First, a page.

The Mason City Globe-Gazette from Mason City, Iowa on March 23, 1934 · Page 16
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The Mason City Globe-Gazette from Mason City, Iowa · Page 16

Mason City, Iowa
Issue Date:
Friday, March 23, 1934
Page 16
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Page 16 article text (OCR)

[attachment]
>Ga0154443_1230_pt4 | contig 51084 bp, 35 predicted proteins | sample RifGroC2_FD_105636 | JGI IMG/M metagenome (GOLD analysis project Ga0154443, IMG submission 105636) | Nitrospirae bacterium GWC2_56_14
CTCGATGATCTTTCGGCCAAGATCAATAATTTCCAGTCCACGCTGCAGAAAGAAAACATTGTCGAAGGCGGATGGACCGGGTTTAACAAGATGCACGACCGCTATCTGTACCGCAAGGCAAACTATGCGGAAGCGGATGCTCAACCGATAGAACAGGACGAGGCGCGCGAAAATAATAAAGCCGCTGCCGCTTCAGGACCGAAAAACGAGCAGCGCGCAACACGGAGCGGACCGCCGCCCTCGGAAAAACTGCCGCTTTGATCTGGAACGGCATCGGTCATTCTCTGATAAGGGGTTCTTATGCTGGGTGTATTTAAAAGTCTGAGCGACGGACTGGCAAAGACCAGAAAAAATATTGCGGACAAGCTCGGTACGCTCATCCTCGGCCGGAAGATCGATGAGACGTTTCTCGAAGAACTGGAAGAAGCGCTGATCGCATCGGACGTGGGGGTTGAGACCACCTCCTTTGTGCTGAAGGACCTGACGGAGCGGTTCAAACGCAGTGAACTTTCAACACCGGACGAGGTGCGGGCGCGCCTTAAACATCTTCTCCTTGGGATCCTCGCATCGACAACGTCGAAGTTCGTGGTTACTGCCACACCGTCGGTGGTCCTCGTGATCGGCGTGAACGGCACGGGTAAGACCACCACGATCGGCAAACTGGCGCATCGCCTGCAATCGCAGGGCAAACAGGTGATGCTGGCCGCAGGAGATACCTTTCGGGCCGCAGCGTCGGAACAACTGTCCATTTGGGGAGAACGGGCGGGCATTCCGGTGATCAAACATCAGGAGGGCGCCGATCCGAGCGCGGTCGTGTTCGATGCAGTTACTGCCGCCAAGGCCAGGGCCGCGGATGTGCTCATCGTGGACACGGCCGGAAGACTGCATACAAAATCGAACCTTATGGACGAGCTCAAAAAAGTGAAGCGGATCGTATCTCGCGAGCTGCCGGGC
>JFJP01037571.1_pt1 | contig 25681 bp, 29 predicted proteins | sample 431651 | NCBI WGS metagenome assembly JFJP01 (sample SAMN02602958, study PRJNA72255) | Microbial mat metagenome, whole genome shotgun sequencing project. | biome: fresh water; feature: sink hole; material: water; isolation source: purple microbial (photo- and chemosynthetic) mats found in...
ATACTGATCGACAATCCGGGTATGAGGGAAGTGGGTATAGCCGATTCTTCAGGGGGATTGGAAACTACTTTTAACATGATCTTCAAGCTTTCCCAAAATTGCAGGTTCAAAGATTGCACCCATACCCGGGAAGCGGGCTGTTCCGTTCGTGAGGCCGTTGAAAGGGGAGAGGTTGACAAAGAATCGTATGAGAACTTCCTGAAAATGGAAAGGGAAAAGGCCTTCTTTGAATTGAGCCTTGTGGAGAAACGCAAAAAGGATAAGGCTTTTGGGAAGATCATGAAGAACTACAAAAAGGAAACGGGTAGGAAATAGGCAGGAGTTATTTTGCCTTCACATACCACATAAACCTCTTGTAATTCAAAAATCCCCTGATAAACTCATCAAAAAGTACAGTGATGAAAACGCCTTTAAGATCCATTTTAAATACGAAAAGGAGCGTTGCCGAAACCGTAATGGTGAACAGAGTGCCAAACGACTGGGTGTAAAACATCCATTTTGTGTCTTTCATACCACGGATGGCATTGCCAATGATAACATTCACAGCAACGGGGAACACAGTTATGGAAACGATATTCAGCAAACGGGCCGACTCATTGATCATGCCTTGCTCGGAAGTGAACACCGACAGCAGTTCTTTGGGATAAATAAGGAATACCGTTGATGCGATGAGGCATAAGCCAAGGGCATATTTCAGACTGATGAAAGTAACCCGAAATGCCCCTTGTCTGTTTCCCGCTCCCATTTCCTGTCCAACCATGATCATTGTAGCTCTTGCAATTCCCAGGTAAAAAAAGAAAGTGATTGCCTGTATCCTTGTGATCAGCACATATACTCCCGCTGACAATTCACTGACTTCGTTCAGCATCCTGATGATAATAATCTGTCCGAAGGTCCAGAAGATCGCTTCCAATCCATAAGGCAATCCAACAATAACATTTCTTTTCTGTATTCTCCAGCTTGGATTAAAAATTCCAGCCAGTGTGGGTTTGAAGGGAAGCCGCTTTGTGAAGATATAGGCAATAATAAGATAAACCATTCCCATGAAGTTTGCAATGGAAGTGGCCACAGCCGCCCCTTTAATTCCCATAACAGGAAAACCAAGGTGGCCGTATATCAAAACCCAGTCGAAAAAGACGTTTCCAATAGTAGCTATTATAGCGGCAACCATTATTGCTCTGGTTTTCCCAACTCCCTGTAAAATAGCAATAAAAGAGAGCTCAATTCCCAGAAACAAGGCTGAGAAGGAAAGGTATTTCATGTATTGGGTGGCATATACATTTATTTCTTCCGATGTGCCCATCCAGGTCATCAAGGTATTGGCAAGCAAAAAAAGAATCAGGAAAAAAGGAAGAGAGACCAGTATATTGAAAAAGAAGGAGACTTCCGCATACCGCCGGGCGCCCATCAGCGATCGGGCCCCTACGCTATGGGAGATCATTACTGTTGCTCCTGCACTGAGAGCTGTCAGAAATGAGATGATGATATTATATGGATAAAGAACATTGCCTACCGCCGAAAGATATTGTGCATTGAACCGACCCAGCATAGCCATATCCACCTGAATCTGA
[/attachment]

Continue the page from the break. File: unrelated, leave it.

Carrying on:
SIXTEEN MASON CITY GLOBE-GAZETTE MARCH 23 1934 IOWA LOST $414,363 IN PENITENTIARY FACTORY OUTPUT CONTRACTS WITH COMPANY SCORED Findings of Unsatisfactory Condition Not Related to Present Warden. DBS MOINES, March 23. CrB-- Jlfce state lost $414,363.37 plus a $100,000 outlay for machinery in connection with .the contract with the Dearborn company o£ Chicago for the output of the chair and furniture factory at Fort Madison penitentiary, G. S. Worden, supervisor of state 'audits, reported today. The Dearborn contracts, which ran from Jan. 1, 1928 to Oct 2S, 1933, were discussed by the. auditor in his report to State Auditor C. W. Storms on the examination of the institution for the fiscal year ending June 30, 1933. The report also commented upon e. finding that "authorized payments ranging from ?25 to ?2,500 were made from inmates' personal accounts for legal services- in connection with paroles." Based on Balance. Stating that these payments in some cases "apparently were based on the balance on deposit in the particular accounts" the report recommended immediate action "to suppress the payment of excessive fees for legal services given to inmates and that under no circumstances should the amount on deposit in the prisoners' accounts be revealed." It was pointed out in the report that none of the findings covered the incumbency of the present warden, Col. Glenn Haynes and that none of the present members of the state board of control were in office at the time the first contract was signed with the Dearborn com- -pany. Relations with the Dearborn, company, the auditors reported, were unsatisfactory almost from the start and "continued throughout the life of the contract." Adjustments Made. Pointing out that the contract . provided that the state should receive not less than ?50,000 a year profit, .the auditors noted that the state was compelled to make a $25,- ·046.97 concession in the first six months, and later made other adjustments. The Dearborn company was reported still to owe the state $10,561.92, and the auditors recommended that no compromise be made and that necessary legal steps be taken if payment is not forthcoming immediately. The auditors placed on the loss ^sustained in the chair and furniture responsibility for an increase in the total operating costs of $427,003.08 for the fiscal year 1932 to $511,021.88 for the 1933 fiscal year. Quarry Shows Loss. The net loss from prison industries was placed at $72,694.88 for the current year compared with a profit of $18,138.92 for the previous year. The quarry was said to have shown a loss of; $15,531.19 for the 1933 fiscal year and a combined loss ^of $39,535.42 for the last three years. An increase of $8.21 an inmate in subsistance costs during 1933 was said to have been offset partially by farm and garden profits. operating costs an. inmate was reported to have dropped $7.44 to $299.73 a person during the year. Declaring that operating costs for the quarry were found to be excessive, the report said that unless sales can be increased there is no justification for continuing the quarry. The quarry is now being operated only to procure stone for extension of the prison walls, the state auditor was told. H E R E A N D T H E R E » * » » * * * * * * * · * * * » * * * Miscellaneous Items From 125 Globe-Gazette Correspondents in North Iowa and Minnesota Will Move to Milwaukee. NORA SPRINGS--Mrs. Selby Russell drove to Wisconsin and returned Monday. Mrs. Russell, who lived in Nora Springs all her life, went to Milwaukee where she met Mr. Russell and helped select the new home to which they will go to reside in the near future. Mr. Russell is now in the office of the Northwestern Mutual Life Insurance company in Milwaukee. Improving After Operation. FERTILE--Word was received that Iva Miller, daughter of Mr. and Mrs. Ben Miller, who was opr erated on Sunday evening for appendicitis, is improving. Honored on Birthday. GARNER--Mrs. Frank M. Hanson was honored'on her birthday Sunday when her son, Morris of Des Moines came to be with her. Mr, and Mrs: D. C. Petheram of Kanawha were guests. Mrs. Hanson and Mrs. Petheram are sisters. Mrs. Frank P. Flynn, Jr., who had been here since her mother, Mrs. Hanson broke her leg three weeks ago and Morris Hanson returned to Des Moines. Frank M. Hanson who is candidate for auditor of state accompanied them. Nominated for Offices. NORA SPRINGS--Considerable interest is being taken in the coming town election. The. officers nominated on the republican ticket are: Mayor, I. M. Seaman; treasurer, H. F. Schnedter; assessor, A. V. Hemphill; councilman, J. W. Kennedy, Daniel Dean, Charles Kluver, Ben Barker and C. E. Sellon. The citizen's ticket is the same excepting the councilmen nominated who are E. E. Chenoweth, J. A. Clough, C. D. Ellis and J. T. Hofler. Returns From Elma. MdNTIRE--Mrs. Lorena Kinner, who has kept house for the J. R. Elwood family the past two years and moved with them to their new home at Elma March 1, has returned here and will keep house at the Glen Bundy home. Home From State College. LONEROCK --Mrs. Fred Genrich and Esther Godden drove to Ames Wednesday. Mainard Genrich and Vera Morris, students at Iowa State college, returned here with them for Easter vacation at the Fred Genrich and Charles Morris homes. Dismissed From Hospital. LAKE MILLS--Sophie Shelwich who was critically injured in a car accident a short while.ago, was dismissed from the Kingland hospital Tuesday. Mrs. E. A. Walzwick, east of town, was operated on Wednesday at the local hospital for a tumor. Melvadene Berg, daughter of Mr. and Mrs. Melvin Berg, was at the local hospital Wednesday to have a fracture of her arm set. Submits to Operation. B U F F A L O CENTER -- H. J. Schutter submitted to an operation for gallstones at the Dolmage hospital. Mr. Schutter is getting along very satisfactorily. Will Meet Friday. PLYMOUTH--The Foreign Missionary organization of the Methodist church will observe Founders day at the church Friday afternoon at the church. Mrs. Coonradt Entertains. OSAGE--Mrs. L. W. Coonradt was hostess to the Osage Woman's club Wednesday afternoon. The program was: A sketch of the life of Harold Ickes, by Mrs. Grace Thomason; the land department, Mrs. George Schwenneker; home and education department, Mrs. Leslie Cornwell, and three vocal numbers by Mrs. -A. F. Baldner, accompanist, Charles Bush. Simple Now to Relieve Discomforts of "Acid Stomach" The Signs of Acid Stomach Nervousness Auto-intoxication Feeling of Weakneu . Neuralgia Nausea Sleeplessness Indigestion Frequent Headaches Mouth Acidity Loss of Appetite Sour Stomach What to Do For It TAKE--2 teaspoonfuls of Phillips' Milk of Magnesia In a glass of water every morning when you get up. Take another teaspoonful thirty minutes after eating. And another before you go to bed. OR-Take the new Phillips' Milk of Magnesia Tablets --one tablet foe each teaspoonful as directed above. If you have Acid Stomach, you can easily trace it. The symptoms above, headaches, stomach pains after eating, "gas," "upsets are the usual indications. Now--to get rid of it, all you need do is follow these directions: TAKE: 2 teaspoonfuls of Phillips' Milk of Magnesia in a glass of water every morning when you get up. Take another teaspoonful thirty minutes after eating. And another before you go to bed. Or--you can take Phillips' Milk of Magnesia Tablets; substituting one tablet for each teaspoonful of the liquid and get the same result. Try It--You Will Be Amazed! Try this and, chances are, it will make a great difference in your life. For this small dosage of Phillips* Milk of Magnesia acts to neutralize stomach acids causing distress. After-meal pains and discomfort go. You feel freedom from dull headaches. That "afternoon fag" --you think is depletion or "nerves" disappears. You feel like another person. People are doing this -doctors advocating it, everywhere. But when you buy, be sure to set the REAL article--Genuine PHILLIPS' Milk of Magnesia--the kind doctors endorse. Always ask for it by the name PHILLIPS'. ALSO IN TABLET FORM Each tiny tablet is the equivalent of a teaspoonful of Genuine P h i l l i p s ' Milk of Magnesia. JL rlillipS MEMBER N.R.A, MILK OF MAGNESIA Guests From Ames. GRAFTON--Mr. and Mrs. John Wotts of Ames are visiting Superintendent and Mrs. Morris. Mrs. Wotts will remain for some time. Will Meet Saturday. FLOYD--The Royal Neighbors will meet in regular session Saturday evening. Mrs. Ben Johnson and committee will serve. CaUed to Ked Wing. OSAGE--Mrs. Joseph Larson was called to Red Wing, Minn., Wednesday by the sudden death of her father, J. B. Jansen. Daughter Is Born. BRITT--The Rev. Mr. and Mrs. Rust are parents of a 9 pound girl. Silver Tea Served. CLARION--The women of the Congregational church gave a silver tea and program in the church parlor Wednesday afternoon. Those appearing on the program were Jimmy Fleming and Mary Lois Nagle in readings, Paul Bell, two vocal solos, and Billy McGahey in a reading. Daughter Is Born. GRAFTON--Mr. and Mrs. George Schultz are parents of a daughter born Wednesday morning. Honored at Shower. GARNER--Some 20 or more friends of Mrs. Elmer Knaupp honored her with a surprise party and shower in the Dr. E. H. Phillips home Wednesday afternoon. Mrs. Knaupp and Mrs. Phillips are sisters. Arrive From Minnesota, BTJRCHINAL -- Mr. and Mrs. George Best and son, Harold, Mrs.' Ruth Harthan and daughter, Eldora, Cohasset, Minn., and Mrs. Martin Berg, Superior, Wis., arrived in Burchinal Tuesday, called here by the serious illness of their mother, Mrs. Charles Best. Attend Kites in Knoxville. DUMONT--Mrs. R. H. Atchison, brother and wife, Supt. H. L. Kirk, Clarksville and brother-in-law, H. H. Whitlach, 408 North Fourteenth street, Mason City, attended the funeral of their aunt, Mrs. D. D. Marsh at Knoxville, who died quite suddenly of a heart attack. Honored at Shower. FLOYD--About 70 friends and neighbors gathered at the Theron Jaobson home for a kitchen shower on Mr. and Mrs. Bernard Janssen, who were recently married. Goes to Iowa City. HANSELL--Charles Harper went to the hospital at Iowa City for treatment. Wesley Harper is also a patient at the Iowa City hospital. !Leave for Rochester. .CHAPIN--Mr. and Mrs. C. E. Stonebraker left Thursday forenoon for Rochester, Minn., where Mr. Stonebraker will go on business. Receives Reappoinfement. OSAGE--Capt. Richard Nichols whose CCC camp ranked first for the past six months, has received reappointment for the coming six months at Camp Dolliver, Fort Dodge. Captain Nichols is the son of Mr. and Mrs. H. M. Nichols of Osage. Visitor From Canada. , CRESCO--James Barr of Fir Mountain, Sask., Canada, is spending a few days visiting relatives and. friends here, the Parchman and Tuerk families. Two Honored-at Shower. SCARVILLE--Mrs. Melvin Martinson and Mrs. M. I. Martinson were honored at a parcel shower given under the auspices of the Immanuel Ladies Aid Thursday afternoon. Both had recently suffered the loss of their household goods when fire destroyed their home. Suffers Second niness. CRYSTAL LAKE--Helen Griggs, daughter of Mr. and Mrs. Elmer Griggs, is ill at her home with yellow jaundice and is just recovering from mumps. Honored at Shower. JOICE--A miscellaneous shower was held at the home of Mr. and Mrs. Peter A. Dahlby for their daughter, Evelyn, who will be married Sunday to Truinan Thoen of Kensett. A large number of friends from Lake Mills, Hanlontown, Kensett, Northwood and Joice were present. Recovering From Pneumonia. BUFFALO CENTER -- Henry Dahlman has been suffering a severe attack of flu and threatening pneumonia but is now recovering. Sent to Camp Lincoln. THORNTON, March 23.--William Long, a nephew of Lorenzo, Fred and Andrew Long of Thornton, recently joined the army at Minne- ipolis. He has been sent to Camp Lincoln in North Dakota. He is a son of Mr. and Mrs. Henry Long, Preston, Minn. He is well known here having attended the Thornton school and worked here. Shed Slightly Damaged. GREENE--Fire started on the railroad land from burning grass, burned some posts and slightly damaged one of the lumber sheds at the Fruddeu Lumber company yards. Two Tickets Entered. GOODELL, March 23.--A lively contest is expected for town election Monday. Two full tickets are in the field, one headed by the present mayor, A. C. Carpenter, and the other by Harvey Boiler. The five present councilmen are running for re-election. Named Assistant Agent. THOMPSON, March 23.--Clark Meechem of Buffalo Center was employed tr serve as assistant county agent for Winnebago county. He will have charge of the Farm Burcan work in general and boys' club work. Will Attend O. Ei S. School. BRITT--Mr. and Mrs. John Hammill will leave for Des Moines where they will be guests at the annual school of instruction of chapter No. 417 O. E. S. Adelphic The instruction will open at 1 p. m. on Saturday. ' Anniversary Is Observed. LUVERNE--The Royal Neighbors held their thirty-ninth anniversary of head camp party at the Community hall Tuesday afternoon. The local camp has. been organized 37 years. The oracle is Miss Mary Klassi. Return From Iowa City. LAKE MILLS--Sever Stensrud who has been a patient at the hospital at Iowa City the past two months, returned home this week. While there he underwent an operation for bladder trouble. Mrs. Marie Sand who also underwent an operation there has returned. Will Serve on Wyoming. GARNER--Midshipmen W. · C. Clark and R. J. Pritchard both of Garner, students · in the United States naval academy at Annapolis, Md., received notice they will spend 10 weeks this summer on board the U. S. S. Wyoming with a total of 25 days -in four ports in England, France, Italy and Gibraltar. Rites for Frank King Held in Hampton; Wife Two Children Survive HAMPTON, March 23.--Frank King, 59, died at his home Wednesday afternoon after an illness of one day. Funeral services conducted by the Rev. H. L. Michael, pastor of the Congregational church, were held there Friday afternoon and burial was made in the Hampton cemetery. Mr. King had been in his usual health and Tuesday morning worked at his trade of paperhanging. Mr. King leaves his wife, who was formerly Miss Flora Bell, one son, Orval J. King, Clear Lake, and a daughter, Mrs. Kathryn McGowan, Chicago. Mrs. McGowan was visiting here with her parents at the time her father was stricken. Stepp Is on Program of Hampton Walton League HAMPTON, March 23.--Dr. James K. Stepp, Jesup, of the Iowa State fish and game department, will be the principal speaker at a meeting of the Izaak Walton league here this evening. The meeting will- be held at Hotel Coonley, beginning with a dinner at 6:30. Moving to Crystal Lake. RAKE--Mr. and Mrs. L. B. Wood- wich.assisted Mr. and Mrs. Henry Boetcher Tuesday. They are moving on a farm near Crystal Lake. TREASURER FOR WRIGHT RESIGNS Summers Named Secretary of Farmers' Mutual Fire Insurance. CLARION, March 23--Harry Sumners, Wright county treasurer, resigned Wednesday afternoon to become secretary of the Farmers' Mutual Fire Insurance association of Wright county, a position vacated by John L. Sullivan, who resigned because of ill health. The supervisors immediately appointed W. H. Trowbridge, assistant treasurer, to fill the remainder of Mr. Sumner's term. With his resignation, Mr. Sumners withdrew his name as a candidate for re-election. Jennie Harriman, Former Hampton Woman, Buried HAMPTON, March 23.--Relatives here received word of the death o£ Miss Jennie Harriman' at her home in Alhambra, Cal. She was a daughter of the late Dr. and' Mrs. O. B. Harriman, pioneers of Franklin county. She is survived by two sisters, Mrs. Vera Monteeth, Temple City, Cal., and Mrs. Lillian Runyard, Portland, Ore. Burial was made in Alhambra. Students Competing in Osage Music Contest OSAGE, March 23.--The following schools are competing here in the subdistrict music contest Friday and Saturday, Charles City, Lime Springs, Nora , Springs, Nashua, Cresco, Greene, Riceville, St. Ansgar, Marble Rock, Rockford, Osage. On Friday were vocal groups and solos, Saturday, instrumental. HJ.lMElONOF KIESTER IS DEAD Druggist for Many Years Is Survived by Wife and Two Daughters. KIESTER, Minn., March 23.--H. W. Emerson, 70, for many years a druggist and well known through this section of the country died at his home here Thursday afternoon from heart disease from which he had suffered for a number of years. He is survived by his wife and two daughters. Before coming to Kiester, he operated a drug store at Elmore, M'T"V. , Concert Is Presented. . LEDYARD--The annual Home Music festival was held at the high school auditorium Tuesday night. Numbers entered at the subdistrict contest at Britt were given. KANAWHA SEEKS SCHOOL FUNDS Files Suit to Get $6,721 Tied Up in Closed Bank From State. DES MOINES, March 23. GR-The Kanawha independent school district has filed suit in Polk county district court to recover from the state $6,721.34 in school funds which are tied up in the First National bank of Kanawha. The action, brought in the form of a writ of mandamus, is against State Treasurer Leo J. Wegman, State Superintendent of Bankine D. W. Bates, the First National bank and its receiver, H. E. Rachut, Gov. Clyde Herring, and other members of the state executive council. The school district claims that the state officials and the bank receiver has failed to allow and approve the deposit claim filed by the school, and further that the state has failed to reimburse the district as provided by the state law from the state sinking fund. Dairymen Will Meet. -NEW HAMPTON, March 23.-Chickasaw county dairymen will meet in the I. O. O. F. hall Saturday afternoon, L. E. Moine, chairman of the permanent corn-hog committee, has announced. C O L D M O T O R S at the price of ordinary gasoline There is more zip and action, more energy and power in every drop of this sensational motor fuel. And longer mileage, too. Over and over again, every mile you drive your car proves the superior performance andthemoney-savingofhightestPhillips66. Note, below, the definite gravity figures which prove how high the "test" is. The very fact that we publish them is evidence that Phillips 66 is higher test, indicates that we fear no comparisons with other motor fuels.Remember,Phillipsistheworld'slarg- est producer of natural high test gasoline. In freezing weather, our greater gasolme delivers split-second starting. In any weather, it improves acceleration and flexibility. This is insured by our pioneer principle of CONTR'OLLED VOLATILITY. As temperature falls, Phillips 66 gravity rises--scientifically protecting motor performance against changes in weather. Besides, you get high anti-knock value; Phillips 66 eliminates the carbon knock in old motors, the compression knock in new ones; All of which explains why no other motor fuel has ever received so much enthusiastic word-of-mouth advertising. We have yet to find an experienced driver who has used Phillips 66 and decided against it. Why not try it for yourself? Feel the difference it makes in your motor. Phill-up with Phillips at the Orange and Black 66 shield; HAVE YOU TRIED PHTT.T.TPS 66 MOTOR OH? GUARANTEED 100% PARAFFIN BASE · 25? A QT. GRAVITY 65'- 69.5